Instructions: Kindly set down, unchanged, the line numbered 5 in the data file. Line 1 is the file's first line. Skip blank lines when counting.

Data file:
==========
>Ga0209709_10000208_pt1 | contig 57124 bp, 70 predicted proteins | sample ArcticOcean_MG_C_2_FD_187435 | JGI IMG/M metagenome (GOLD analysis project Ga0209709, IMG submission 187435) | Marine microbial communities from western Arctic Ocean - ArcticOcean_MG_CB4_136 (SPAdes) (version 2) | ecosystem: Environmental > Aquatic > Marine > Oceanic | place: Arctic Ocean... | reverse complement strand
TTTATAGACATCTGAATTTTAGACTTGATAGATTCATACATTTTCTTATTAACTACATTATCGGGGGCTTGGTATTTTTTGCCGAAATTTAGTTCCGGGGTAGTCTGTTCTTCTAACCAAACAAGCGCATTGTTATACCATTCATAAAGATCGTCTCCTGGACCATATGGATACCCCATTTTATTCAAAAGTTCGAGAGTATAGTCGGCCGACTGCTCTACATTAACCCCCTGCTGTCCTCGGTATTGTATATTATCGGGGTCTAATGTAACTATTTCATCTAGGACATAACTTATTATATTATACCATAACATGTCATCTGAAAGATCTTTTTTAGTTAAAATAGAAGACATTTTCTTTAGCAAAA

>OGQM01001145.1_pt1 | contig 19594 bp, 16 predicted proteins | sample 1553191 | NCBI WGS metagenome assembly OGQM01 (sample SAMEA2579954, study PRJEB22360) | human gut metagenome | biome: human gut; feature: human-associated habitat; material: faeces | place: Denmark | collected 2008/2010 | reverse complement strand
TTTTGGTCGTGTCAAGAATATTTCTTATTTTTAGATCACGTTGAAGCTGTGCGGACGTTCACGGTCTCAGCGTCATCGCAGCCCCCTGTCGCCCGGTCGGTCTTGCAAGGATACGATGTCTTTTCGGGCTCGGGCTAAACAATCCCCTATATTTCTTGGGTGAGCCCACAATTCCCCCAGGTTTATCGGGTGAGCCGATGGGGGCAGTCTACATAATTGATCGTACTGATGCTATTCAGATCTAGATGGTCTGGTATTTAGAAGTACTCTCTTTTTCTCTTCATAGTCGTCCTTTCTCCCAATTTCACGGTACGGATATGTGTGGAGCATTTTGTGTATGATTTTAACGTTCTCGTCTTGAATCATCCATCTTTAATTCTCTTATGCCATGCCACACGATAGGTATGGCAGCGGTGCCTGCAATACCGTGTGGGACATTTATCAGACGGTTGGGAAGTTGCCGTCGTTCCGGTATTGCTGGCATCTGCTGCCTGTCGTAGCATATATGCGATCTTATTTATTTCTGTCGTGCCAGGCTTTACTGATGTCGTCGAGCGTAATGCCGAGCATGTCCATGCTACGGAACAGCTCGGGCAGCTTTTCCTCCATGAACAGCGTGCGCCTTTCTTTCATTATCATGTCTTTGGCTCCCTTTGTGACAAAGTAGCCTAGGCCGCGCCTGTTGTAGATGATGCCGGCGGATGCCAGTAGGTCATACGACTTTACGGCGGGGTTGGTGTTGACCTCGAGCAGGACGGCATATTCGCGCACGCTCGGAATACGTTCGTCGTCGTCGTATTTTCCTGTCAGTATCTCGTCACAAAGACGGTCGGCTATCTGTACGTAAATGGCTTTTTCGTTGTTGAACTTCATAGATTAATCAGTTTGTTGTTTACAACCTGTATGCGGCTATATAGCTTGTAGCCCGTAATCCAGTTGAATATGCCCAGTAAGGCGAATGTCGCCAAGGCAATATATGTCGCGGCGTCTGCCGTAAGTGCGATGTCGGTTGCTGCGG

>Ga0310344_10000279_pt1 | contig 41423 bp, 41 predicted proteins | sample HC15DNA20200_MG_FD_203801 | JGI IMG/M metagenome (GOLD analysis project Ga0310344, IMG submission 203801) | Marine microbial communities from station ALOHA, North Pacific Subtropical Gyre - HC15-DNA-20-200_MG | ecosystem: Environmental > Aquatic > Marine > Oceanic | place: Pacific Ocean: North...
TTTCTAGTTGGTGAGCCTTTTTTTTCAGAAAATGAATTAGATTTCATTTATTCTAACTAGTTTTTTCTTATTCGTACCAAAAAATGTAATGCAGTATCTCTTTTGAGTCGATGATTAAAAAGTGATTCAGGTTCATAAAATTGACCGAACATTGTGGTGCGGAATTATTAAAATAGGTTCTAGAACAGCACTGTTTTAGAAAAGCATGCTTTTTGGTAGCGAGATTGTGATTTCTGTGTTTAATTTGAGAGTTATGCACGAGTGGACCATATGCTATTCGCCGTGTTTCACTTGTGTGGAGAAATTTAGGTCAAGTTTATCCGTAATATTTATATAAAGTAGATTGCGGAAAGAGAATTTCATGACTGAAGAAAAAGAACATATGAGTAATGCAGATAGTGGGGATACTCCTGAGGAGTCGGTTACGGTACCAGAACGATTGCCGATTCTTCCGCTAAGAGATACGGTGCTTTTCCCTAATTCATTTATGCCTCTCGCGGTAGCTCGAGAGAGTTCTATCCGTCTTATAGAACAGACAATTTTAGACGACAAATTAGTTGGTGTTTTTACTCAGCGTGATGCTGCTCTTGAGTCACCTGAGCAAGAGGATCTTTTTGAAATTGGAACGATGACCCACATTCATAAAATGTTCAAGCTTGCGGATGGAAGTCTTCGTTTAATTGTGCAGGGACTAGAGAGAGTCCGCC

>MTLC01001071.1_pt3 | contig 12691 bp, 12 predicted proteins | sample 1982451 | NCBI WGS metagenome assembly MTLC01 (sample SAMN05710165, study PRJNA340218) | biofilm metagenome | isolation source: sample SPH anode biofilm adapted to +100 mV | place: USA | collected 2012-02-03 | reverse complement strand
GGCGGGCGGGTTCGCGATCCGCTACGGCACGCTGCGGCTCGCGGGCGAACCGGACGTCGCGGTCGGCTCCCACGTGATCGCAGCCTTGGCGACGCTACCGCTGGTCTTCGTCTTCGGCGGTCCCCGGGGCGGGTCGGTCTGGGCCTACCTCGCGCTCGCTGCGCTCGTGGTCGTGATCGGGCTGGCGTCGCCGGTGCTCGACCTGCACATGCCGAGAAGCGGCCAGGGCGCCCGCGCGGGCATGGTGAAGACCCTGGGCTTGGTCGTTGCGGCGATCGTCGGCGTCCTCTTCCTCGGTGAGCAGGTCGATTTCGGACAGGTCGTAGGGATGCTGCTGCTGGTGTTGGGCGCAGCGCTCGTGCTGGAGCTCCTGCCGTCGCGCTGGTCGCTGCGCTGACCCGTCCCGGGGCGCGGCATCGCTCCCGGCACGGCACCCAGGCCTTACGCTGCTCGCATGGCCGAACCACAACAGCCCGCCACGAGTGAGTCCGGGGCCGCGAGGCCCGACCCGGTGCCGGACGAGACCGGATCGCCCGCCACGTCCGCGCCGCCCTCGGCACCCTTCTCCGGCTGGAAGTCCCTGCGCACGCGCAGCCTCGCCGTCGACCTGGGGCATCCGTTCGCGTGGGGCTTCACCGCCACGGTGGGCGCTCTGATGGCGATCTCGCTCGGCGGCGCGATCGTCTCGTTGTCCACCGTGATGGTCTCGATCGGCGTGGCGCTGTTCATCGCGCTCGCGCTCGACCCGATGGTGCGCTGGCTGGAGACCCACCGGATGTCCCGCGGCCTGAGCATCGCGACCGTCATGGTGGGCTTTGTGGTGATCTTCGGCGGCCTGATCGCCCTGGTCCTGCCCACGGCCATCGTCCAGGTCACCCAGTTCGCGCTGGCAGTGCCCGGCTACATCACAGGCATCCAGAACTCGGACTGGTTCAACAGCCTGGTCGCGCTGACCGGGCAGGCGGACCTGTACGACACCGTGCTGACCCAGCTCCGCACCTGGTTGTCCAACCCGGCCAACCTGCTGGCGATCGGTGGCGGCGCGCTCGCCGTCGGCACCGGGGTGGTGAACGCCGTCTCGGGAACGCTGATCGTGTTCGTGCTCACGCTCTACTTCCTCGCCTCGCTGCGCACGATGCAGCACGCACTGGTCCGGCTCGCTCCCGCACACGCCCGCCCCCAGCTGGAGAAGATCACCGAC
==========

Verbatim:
>Ga0310344_10000279_pt1 | contig 41423 bp, 41 predicted proteins | sample HC15DNA20200_MG_FD_203801 | JGI IMG/M metagenome (GOLD analysis project Ga0310344, IMG submission 203801) | Marine microbial communities from station ALOHA, North Pacific Subtropical Gyre - HC15-DNA-20-200_MG | ecosystem: Environmental > Aquatic > Marine > Oceanic | place: Pacific Ocean: North...